Sugar Daddy’s platoon had the lower perimeter, which surprised me again. The lower hill perimeter was where the company would likely be hit, and here was the black platoon, the platoon that supposedly wouldn’t fight, stationed at the most dangerous point. Once we got straightened out it took only a few seconds to hike, and then climb back up the hill a few yards. Sugar Daddy came out of the night, once we were down behind a few big rocks. The fifty hadn’t opened up during our rapid ride down the hill, or since. For some reason, I felt less safe lower down the hill than I’d felt at the top, particularly after dumping a ton of artillery along its far edge.
I couldn’t call in Willie Peter, and High Explosives were too dangerous. I decided on using concrete piercing fuses, hoping Cunningham had them. The spotting rounds would hit the ground, and then penetrate about twenty feet before going off. I’d adjusted by sight, sound and now I would try adjusting by feel. I called in the first round. I heard nothing of an explosion. I heard what I thought was whooshing crash through the rain. That was just before mud, water and all kinds of vegetation showered down upon us.
“The river,” I said, aloud. “We hit the river. That’s river mud and river crap coming down on us.”
“One round repeat, drop five zero, over,” I said into the microphone, to get another concrete piercing fuse but this time to land fifty meters closer to our position.
The round came in. This time, just after the “splash” report, everyone felt the concussive wave from when the round went off underground. There was no debris. I knew that I should call in a final round of high explosive just to make sure I had the positioning down. The registration point about the company’s position I’d given earlier was halfway up the hill. The FDC would have a safety margin built in, so they wouldn’t fire too close but they’d have no way of knowing how much of a ‘fudge’ factor I’d built in. I felt guilty about wanting to be further up the hill when the spotting round came in. But I had no choice. I had to stay or everyone would know.
“You gonna call in H.E.?” Sugar Daddy asked, crawling up behind me and confirming my suspicion.
I knew I could come up with an excuse to call the spotting round in later, should we be attacked, but I knew he’d know.
I called in the round, using a super quick fuse. At “splash” I molded myself to the back of the rock I was hiding behind. The sharp crack of the explosion came rushing right through the curtain of rain. The round had been close, but not too close. I was afraid to use battery fire because that would disperse shells landing around a point in the shape the guns were set into at Cunningham base. Even shortening the distance to our front line by fifty meters, or so, was unacceptable.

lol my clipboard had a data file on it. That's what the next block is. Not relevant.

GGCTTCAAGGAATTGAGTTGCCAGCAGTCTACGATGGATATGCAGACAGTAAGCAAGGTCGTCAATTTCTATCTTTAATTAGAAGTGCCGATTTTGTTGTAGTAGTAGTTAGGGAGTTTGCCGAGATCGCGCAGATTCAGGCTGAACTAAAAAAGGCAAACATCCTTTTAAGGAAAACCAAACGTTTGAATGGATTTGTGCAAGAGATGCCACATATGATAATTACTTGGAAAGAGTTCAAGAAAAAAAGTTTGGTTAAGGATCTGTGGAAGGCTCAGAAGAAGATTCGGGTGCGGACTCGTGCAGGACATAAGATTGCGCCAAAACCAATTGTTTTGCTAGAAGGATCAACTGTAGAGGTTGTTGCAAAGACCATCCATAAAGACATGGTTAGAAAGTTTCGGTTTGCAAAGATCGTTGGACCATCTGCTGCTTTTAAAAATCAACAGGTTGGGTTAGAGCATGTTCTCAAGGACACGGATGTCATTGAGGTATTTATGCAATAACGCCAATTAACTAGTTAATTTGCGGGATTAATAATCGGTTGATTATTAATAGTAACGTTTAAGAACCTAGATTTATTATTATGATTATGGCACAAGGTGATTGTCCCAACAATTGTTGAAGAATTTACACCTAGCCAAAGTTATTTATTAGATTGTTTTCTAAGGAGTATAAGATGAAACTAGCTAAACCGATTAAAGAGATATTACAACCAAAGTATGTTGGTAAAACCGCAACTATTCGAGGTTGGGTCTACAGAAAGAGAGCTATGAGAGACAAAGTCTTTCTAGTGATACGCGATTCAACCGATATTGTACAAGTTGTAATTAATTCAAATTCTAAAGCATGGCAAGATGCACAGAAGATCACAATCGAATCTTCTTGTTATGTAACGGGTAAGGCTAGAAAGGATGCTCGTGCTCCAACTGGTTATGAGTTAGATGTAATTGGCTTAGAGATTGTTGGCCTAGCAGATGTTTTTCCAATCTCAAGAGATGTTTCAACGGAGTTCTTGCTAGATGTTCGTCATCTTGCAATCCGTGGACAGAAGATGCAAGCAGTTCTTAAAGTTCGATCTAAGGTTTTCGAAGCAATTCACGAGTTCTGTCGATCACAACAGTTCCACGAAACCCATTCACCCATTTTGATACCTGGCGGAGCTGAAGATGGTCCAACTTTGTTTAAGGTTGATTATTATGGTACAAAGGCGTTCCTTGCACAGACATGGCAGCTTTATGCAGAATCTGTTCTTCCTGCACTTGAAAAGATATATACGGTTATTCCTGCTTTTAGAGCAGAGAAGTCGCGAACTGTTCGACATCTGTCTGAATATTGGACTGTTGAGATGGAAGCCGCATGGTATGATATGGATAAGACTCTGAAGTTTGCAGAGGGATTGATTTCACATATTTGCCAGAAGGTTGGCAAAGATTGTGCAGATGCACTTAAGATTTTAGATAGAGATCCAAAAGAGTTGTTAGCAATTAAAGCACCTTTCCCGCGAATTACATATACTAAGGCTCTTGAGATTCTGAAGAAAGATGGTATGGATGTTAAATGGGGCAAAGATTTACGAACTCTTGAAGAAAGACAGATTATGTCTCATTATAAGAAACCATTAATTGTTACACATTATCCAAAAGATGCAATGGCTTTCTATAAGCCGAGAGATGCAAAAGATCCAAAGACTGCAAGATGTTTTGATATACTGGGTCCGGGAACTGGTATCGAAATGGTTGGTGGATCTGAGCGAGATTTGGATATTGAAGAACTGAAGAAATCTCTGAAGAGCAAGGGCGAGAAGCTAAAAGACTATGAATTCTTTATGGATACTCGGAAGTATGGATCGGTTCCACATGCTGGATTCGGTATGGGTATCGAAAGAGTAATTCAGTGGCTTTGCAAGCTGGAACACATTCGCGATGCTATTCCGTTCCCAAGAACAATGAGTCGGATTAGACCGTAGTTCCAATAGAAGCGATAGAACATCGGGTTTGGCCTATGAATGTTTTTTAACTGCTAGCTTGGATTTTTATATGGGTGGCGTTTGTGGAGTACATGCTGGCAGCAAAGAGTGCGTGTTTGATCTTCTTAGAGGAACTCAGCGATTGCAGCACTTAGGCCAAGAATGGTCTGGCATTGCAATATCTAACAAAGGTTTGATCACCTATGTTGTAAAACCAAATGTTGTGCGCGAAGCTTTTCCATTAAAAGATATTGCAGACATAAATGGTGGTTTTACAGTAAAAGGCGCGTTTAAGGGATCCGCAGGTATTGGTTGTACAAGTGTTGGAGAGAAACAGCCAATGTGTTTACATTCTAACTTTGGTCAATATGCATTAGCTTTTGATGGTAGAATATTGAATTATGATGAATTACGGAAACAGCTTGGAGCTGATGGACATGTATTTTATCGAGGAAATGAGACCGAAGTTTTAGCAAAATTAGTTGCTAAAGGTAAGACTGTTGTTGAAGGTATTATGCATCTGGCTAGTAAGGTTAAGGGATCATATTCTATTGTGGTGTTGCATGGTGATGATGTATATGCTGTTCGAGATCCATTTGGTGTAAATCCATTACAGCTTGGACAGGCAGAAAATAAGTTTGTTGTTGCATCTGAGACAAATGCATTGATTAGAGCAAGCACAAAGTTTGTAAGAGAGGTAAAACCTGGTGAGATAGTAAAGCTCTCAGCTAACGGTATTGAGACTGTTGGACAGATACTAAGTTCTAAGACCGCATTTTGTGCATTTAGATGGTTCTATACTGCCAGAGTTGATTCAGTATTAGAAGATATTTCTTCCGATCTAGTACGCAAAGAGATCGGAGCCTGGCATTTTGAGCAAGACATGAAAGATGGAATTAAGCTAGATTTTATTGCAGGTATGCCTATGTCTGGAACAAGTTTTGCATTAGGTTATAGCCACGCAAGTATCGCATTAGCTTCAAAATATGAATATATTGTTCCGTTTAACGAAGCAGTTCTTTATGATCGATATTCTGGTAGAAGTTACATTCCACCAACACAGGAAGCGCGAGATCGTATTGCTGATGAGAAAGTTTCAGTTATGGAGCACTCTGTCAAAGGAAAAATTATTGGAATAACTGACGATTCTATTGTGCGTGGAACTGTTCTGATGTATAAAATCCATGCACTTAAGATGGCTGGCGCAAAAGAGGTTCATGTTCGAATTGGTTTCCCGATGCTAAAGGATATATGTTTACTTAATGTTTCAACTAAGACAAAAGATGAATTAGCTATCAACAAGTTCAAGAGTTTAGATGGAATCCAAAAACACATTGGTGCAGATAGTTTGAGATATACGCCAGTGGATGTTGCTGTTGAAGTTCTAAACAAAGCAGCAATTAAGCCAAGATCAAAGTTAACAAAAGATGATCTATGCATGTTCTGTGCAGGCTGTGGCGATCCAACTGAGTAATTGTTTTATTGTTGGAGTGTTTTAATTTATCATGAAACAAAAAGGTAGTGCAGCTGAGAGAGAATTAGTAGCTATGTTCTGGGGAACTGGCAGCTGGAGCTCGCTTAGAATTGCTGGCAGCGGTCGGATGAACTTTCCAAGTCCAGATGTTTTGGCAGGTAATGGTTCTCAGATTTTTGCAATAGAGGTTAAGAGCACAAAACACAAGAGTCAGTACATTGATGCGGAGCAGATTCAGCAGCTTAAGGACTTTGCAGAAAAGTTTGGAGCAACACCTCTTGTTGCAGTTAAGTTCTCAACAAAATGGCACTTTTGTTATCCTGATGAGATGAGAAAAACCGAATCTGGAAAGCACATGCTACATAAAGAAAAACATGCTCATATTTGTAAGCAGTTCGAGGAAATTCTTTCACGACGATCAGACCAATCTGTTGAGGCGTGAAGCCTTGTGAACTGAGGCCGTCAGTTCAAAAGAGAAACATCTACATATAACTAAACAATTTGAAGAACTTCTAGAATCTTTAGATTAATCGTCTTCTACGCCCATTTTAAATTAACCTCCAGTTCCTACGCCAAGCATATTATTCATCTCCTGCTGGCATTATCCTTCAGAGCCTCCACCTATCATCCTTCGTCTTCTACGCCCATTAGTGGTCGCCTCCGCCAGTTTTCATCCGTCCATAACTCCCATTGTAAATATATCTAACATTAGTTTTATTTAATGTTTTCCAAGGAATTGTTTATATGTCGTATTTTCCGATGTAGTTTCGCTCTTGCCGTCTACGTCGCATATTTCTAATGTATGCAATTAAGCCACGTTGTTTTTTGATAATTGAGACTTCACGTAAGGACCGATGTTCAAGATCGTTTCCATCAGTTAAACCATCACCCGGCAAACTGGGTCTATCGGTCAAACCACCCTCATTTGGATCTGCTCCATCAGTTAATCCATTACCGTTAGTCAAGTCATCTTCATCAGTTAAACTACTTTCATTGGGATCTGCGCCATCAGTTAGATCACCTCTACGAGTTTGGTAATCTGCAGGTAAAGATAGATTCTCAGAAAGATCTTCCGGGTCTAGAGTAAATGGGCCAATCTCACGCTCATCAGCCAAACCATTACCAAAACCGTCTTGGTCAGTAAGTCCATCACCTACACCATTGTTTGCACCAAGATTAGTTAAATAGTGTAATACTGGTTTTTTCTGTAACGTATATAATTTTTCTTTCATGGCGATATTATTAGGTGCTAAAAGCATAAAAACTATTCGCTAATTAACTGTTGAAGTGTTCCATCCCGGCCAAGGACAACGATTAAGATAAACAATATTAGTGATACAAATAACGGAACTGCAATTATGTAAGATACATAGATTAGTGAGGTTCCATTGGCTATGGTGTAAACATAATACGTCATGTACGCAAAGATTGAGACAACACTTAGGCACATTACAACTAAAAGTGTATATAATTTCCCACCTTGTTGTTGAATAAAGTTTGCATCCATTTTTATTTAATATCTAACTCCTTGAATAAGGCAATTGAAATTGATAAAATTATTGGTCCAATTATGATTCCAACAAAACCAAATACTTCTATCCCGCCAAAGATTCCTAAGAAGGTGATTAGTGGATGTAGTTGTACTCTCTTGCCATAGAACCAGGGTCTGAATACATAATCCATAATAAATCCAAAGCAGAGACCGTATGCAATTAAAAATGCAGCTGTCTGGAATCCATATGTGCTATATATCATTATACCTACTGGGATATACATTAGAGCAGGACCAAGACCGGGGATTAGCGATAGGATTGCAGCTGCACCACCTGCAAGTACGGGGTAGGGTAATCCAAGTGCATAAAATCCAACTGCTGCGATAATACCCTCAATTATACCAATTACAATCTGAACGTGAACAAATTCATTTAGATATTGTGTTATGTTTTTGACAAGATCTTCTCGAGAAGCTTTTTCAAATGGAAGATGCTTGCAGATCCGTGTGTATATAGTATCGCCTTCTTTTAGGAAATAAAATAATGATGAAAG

The big fifty opened up and sprayed the hillside. The tracers whipped through the rain like green flaming beer cans. Very fast beer cans. I called in a full contact fire mission. I asked for a battery of six to be targeted to the position in the middle of the river where the first spotting round had landed.
The rounds started impacting. I waited for the battery to fire out and then called in two more, like I’d done on the hill above, spacing the fire so that I was laying explosives up and down the river itself. I wondered if the NVA gun position was busy moving back because there was no return fire from the Soviet fifty. The enemy had set up not too far from the river, I thought and had probably not realized that Cunningham could bring the rounds down as close as I’d brought them. The NVA would no doubt set the big weapon up further back, but they’d also be unlikely to attempt an attack with their troops across a flooded river fully covered by adjusted artillery fire from their enemy. A fifty caliber machine gun was no match for a 105 artillery battery.
When all that could be heard was the rain coming down, beating incessantly on my steel helmet, I turned to look at Sugar Daddy. The new moon didn’t give much light down through the rain, and the clouds dropping it. Sugar Daddy moved closer, as I sat there recovering from being so close to the artillery strike. I’d been more afraid than the Marines around me, I knew. They’d developed a confidence in my ability I still didn’t fully share. I knew I was good, but I felt more lucky than good. Someone in my college had once said that if you could pick between being good and lucky that one should always take lucky. So far I’d been lucky.
“Casey’s got to go,” Sugar Daddy said, in his low toned voice, barely penetrating the rain coming down through the few feet between us. “You tried to take him out but you missed.”